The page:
Toronto Rebel nightclub shooter faces life in prison, 18 years without parole

The man convicted of killing two friends outside a Toronto nightclub as he sought revenge for a minor dispute four years ago will face life in prison with 18 years before he can apply for parole.

Ontario Superior Court Justice Peter Bawden said Tanade Mohamed showed sorrow for the deaths of Afghan interpreter Zemarai Khan Mohamed, 26, and club promoter Tyler Mclean, 25, but he did not show remorse.

“The sentence is at the highest end of the range for a first time offender and reflects the gravity of the offence,” said Bawden at the virtual sentencing hearing, pointing to the aggravating factors that included Mohamed’s cocaine dealing, the ease with which he carried his firearm, and how he attempted to destroy evidence after the fact.

“In a long statement to the court he says he is deeply sorry. Although I accept the sincerity of those words, I do not agree they exhibit genuine remorse. There is a difference between sorrow and remorse,” Bawden said.

Mohamed had been convicted of second degree murder in the death of Zemarai Khan Mohammed, and of manslaughter in the death of Tyler Mclean. Bawden said the pair were friends who were unarmed, doing their best to protect each other that night.

Khan Mohamed was born in Afghanistan and he and his brother worked with the Canadian military for four years as interpreters. He was also known as Amir Jamal. He and his Canadian team were ambushed by suicide bombers five times, and faced a risk of death or serious injury from land mines each day, the judge said.

“When Zemarai Khan Mohammed moved to Canada, his parents celebrated that they would be living in a safe country,” Bawden said, noting that Khan Mohammed played the peacemaker throughout the tragic events outside the club.

“He had acted to protect soldiers in Afghanistan. His actions were consistent with his character. It was in his nature to endanger himself to protect his friends.”

McLean was a club promoter with a vast network of friends and family who cared about him deeply, and who was on the cusp of starting a new business with his father.

“Of all the cruel facts in this case, perhaps the hardest to contemplate is the realization that if Tyler McLean had turned and run he would likely be alive. Instead of running away, he ran directly towards the danger…that decision cost him his life. It should be recognized for the heroic act of friendship it was,” Bawden said.

Mohamed’s life sentence with 18 years before being eligible for parole is for the second degree murder conviction. For manslaughter, Mohamed will face a 15 year sentence that will be served concurrently. He will also be required to provide a DNA sample and have a lifetime weapons prohibition.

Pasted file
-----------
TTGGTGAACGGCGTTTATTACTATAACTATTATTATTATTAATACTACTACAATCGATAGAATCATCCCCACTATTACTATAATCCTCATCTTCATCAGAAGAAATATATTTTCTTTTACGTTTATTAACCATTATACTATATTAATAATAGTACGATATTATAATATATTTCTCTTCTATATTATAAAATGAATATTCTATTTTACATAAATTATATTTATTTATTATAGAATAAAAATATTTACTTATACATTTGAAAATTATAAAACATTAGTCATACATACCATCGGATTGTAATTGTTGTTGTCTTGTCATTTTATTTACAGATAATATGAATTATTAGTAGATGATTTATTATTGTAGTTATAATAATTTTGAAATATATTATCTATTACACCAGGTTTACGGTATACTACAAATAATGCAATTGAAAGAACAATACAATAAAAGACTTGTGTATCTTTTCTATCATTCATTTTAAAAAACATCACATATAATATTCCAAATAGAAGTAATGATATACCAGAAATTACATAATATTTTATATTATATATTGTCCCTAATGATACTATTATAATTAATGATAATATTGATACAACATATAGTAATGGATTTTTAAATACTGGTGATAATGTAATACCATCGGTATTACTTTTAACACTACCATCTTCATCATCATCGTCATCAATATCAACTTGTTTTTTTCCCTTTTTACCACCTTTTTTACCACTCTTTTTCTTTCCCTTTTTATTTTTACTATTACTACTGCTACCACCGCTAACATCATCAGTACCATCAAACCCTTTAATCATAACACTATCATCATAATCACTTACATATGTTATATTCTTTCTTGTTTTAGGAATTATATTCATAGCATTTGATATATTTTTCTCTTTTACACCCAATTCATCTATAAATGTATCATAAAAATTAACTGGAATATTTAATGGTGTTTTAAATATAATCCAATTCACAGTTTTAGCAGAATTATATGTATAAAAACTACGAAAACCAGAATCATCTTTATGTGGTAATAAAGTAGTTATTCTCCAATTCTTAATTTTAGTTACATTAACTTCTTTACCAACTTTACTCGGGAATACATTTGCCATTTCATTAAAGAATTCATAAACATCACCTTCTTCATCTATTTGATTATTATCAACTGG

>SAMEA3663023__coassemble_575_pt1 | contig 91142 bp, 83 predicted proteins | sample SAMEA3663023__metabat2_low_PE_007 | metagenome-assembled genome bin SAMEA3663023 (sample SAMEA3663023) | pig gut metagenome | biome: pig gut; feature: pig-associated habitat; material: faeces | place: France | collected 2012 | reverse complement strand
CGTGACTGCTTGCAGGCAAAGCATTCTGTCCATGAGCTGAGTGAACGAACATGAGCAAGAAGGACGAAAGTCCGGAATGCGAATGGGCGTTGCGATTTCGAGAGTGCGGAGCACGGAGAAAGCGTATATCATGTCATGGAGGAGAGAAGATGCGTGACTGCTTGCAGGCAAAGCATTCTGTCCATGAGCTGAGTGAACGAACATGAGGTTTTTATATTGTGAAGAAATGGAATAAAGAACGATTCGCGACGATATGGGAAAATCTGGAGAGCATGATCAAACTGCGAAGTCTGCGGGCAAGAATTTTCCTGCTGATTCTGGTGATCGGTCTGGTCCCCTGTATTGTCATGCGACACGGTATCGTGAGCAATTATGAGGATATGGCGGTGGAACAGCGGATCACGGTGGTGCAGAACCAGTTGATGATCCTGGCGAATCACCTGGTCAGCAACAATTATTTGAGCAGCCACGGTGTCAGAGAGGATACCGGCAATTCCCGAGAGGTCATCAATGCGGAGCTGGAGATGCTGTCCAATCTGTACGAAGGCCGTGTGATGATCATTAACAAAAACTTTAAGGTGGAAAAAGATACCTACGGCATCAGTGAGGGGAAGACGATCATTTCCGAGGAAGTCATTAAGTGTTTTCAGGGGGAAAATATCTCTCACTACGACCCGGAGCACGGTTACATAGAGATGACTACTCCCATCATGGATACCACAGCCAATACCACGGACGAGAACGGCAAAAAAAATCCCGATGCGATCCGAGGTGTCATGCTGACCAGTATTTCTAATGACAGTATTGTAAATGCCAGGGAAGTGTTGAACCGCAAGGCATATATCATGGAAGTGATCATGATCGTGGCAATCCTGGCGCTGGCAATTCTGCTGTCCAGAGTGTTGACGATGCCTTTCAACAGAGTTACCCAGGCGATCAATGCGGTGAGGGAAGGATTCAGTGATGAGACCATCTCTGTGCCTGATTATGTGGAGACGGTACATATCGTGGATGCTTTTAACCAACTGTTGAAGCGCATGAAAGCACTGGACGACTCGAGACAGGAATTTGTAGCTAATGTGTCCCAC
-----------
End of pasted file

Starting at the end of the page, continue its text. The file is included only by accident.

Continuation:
The judge said Mohamed had a troubled upbringing, with a father who left and difficulty at school. He worked sporadic jobs before an economic downturn in Alberta around 2014, and afterwards he started selling cocaine and carrying a gun.

Mohamed was on release from drug trafficking charges in Saskatchewan when he came to Toronto to conduct a “large cocaine transaction” and obtained an illegal handgun, the judge said.

On October 1, 2017, he and associate Adisiraq Ali went to the Rebel Nightclub, and as they were leaving, they started a conversation with two young women at a hot dog stand. Mclean, who was friends with the women, told Ali to back off, the court heard.

A short time later, Mohamed threw a water bottle at McLean, a police officer broke up the fight and Khan Mohamed tried to calm his friend down.

Mohamed returned to his vehicle, where he had left his gun, and watched McLean for almost two minutes, plotting to “terrorize” him, the judge said. Then he ran towards McLean. Khan Mohammed punched him in self defense, and Mohamed shot him in the head.

McLean banged on the car as it sped off, trying to draw attention to the shooting, and Mohamed shot him in the chest. The car then sped off at high speed down the Don Valley Parkway.

“Over the next 36 hours he and Ali methodically destroyed all evidence that could connect them to the nightclub,” Bawden said. “He gave a lengthy statement to police in which he adamantly denied any involvement in the shooting. He advanced a false alibi the night of the shooting and berated the interviewing detective for arresting the wrong man.”

By the trial, Mohamed testified he acted in self-defence in the death of Khan Mohamed and that the death of McLean was due to an accidental discharge of the firearm.

“Both those defences were disproved by the crown and he was convicted of second degree murder. I could not be satisfied beyond a reasonable doubt that he intended to shoot [a second time]. Accordingly, he was found guilty of manslaughter in the unlawful killing of Tyler McLean,” the judge said.

Ali was acquitted of the murder charges. Mohamed's is not a “crushing sentence”, said Baweden, pointing out that Mohamed will be eligible for parole at 42.

“Depending on his approach, it is possible he will be able to return to the community for the second half of his life,” Bawden said. “The same cannot be said for the victims and the family.”